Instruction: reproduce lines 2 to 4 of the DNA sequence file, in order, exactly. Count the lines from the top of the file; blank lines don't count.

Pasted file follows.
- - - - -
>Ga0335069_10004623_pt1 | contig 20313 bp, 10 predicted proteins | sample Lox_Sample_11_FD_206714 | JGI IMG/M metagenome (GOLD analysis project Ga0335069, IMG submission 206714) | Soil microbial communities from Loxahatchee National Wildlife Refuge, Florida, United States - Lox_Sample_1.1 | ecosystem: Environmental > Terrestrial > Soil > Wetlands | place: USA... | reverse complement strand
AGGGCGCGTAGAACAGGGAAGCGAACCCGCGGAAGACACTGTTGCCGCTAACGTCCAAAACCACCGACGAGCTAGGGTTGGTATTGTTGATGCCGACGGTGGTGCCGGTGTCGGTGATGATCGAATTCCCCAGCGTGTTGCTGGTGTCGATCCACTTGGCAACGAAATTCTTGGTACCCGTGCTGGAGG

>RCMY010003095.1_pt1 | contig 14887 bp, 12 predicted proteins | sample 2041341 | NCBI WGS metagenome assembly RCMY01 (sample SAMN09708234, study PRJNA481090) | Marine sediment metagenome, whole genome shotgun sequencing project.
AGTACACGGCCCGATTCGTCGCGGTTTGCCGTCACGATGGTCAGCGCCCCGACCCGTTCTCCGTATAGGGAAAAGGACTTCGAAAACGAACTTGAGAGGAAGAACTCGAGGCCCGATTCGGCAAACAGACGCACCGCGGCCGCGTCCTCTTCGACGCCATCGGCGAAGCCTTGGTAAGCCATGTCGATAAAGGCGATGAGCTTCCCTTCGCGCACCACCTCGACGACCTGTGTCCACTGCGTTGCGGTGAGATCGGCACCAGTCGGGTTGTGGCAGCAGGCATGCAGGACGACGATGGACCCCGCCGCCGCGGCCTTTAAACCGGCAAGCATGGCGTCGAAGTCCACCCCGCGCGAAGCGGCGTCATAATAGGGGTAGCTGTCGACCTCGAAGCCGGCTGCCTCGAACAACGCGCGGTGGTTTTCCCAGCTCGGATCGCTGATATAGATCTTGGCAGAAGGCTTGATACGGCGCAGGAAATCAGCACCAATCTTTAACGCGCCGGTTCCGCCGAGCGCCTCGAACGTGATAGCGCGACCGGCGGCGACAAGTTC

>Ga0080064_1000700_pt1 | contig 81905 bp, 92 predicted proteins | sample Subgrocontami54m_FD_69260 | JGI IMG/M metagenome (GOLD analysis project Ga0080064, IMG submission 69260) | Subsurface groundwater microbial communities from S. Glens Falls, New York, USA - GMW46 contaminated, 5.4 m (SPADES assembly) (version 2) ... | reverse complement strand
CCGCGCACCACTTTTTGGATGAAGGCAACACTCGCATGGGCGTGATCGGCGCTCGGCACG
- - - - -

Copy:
AGGGCGCGTAGAACAGGGAAGCGAACCCGCGGAAGACACTGTTGCCGCTAACGTCCAAAACCACCGACGAGCTAGGGTTGGTATTGTTGATGCCGACGGTGGTGCCGGTGTCGGTGATGATCGAATTCCCCAGCGTGTTGCTGGTGTCGATCCACTTGGCAACGAAATTCTTGGTACCCGTGCTGGAGG

>RCMY010003095.1_pt1 | contig 14887 bp, 12 predicted proteins | sample 2041341 | NCBI WGS metagenome assembly RCMY01 (sample SAMN09708234, study PRJNA481090) | Marine sediment metagenome, whole genome shotgun sequencing project.
AGTACACGGCCCGATTCGTCGCGGTTTGCCGTCACGATGGTCAGCGCCCCGACCCGTTCTCCGTATAGGGAAAAGGACTTCGAAAACGAACTTGAGAGGAAGAACTCGAGGCCCGATTCGGCAAACAGACGCACCGCGGCCGCGTCCTCTTCGACGCCATCGGCGAAGCCTTGGTAAGCCATGTCGATAAAGGCGATGAGCTTCCCTTCGCGCACCACCTCGACGACCTGTGTCCACTGCGTTGCGGTGAGATCGGCACCAGTCGGGTTGTGGCAGCAGGCATGCAGGACGACGATGGACCCCGCCGCCGCGGCCTTTAAACCGGCAAGCATGGCGTCGAAGTCCACCCCGCGCGAAGCGGCGTCATAATAGGGGTAGCTGTCGACCTCGAAGCCGGCTGCCTCGAACAACGCGCGGTGGTTTTCCCAGCTCGGATCGCTGATATAGATCTTGGCAGAAGGCTTGATACGGCGCAGGAAATCAGCACCAATCTTTAACGCGCCGGTTCCGCCGAGCGCCTCGAACGTGATAGCGCGACCGGCGGCGACAAGTTC